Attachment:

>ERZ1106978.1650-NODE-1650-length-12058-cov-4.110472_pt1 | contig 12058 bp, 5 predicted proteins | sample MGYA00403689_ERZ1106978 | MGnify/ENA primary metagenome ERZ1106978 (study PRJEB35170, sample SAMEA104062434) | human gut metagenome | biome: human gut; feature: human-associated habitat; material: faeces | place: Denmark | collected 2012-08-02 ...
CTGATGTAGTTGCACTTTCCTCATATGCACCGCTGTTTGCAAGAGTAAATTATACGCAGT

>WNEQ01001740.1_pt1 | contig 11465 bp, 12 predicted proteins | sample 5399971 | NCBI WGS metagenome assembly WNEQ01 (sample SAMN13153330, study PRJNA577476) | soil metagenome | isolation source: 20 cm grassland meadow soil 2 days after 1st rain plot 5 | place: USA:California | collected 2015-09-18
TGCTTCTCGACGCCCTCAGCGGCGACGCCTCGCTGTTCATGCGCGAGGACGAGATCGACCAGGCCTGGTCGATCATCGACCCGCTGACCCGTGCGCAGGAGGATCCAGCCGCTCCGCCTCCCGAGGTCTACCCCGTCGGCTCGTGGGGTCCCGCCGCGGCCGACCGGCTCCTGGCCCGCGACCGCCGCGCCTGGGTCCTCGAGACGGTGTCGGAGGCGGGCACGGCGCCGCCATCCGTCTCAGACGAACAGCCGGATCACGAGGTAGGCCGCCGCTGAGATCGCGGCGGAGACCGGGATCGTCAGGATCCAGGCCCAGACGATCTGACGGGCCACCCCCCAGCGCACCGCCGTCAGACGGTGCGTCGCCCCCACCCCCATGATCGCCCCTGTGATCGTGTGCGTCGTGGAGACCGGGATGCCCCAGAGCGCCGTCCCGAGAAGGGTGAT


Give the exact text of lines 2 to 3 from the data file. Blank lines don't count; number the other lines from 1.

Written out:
CTGATGTAGTTGCACTTTCCTCATATGCACCGCTGTTTGCAAGAGTAAATTATACGCAGT

>WNEQ01001740.1_pt1 | contig 11465 bp, 12 predicted proteins | sample 5399971 | NCBI WGS metagenome assembly WNEQ01 (sample SAMN13153330, study PRJNA577476) | soil metagenome | isolation source: 20 cm grassland meadow soil 2 days after 1st rain plot 5 | place: USA:California | collected 2015-09-18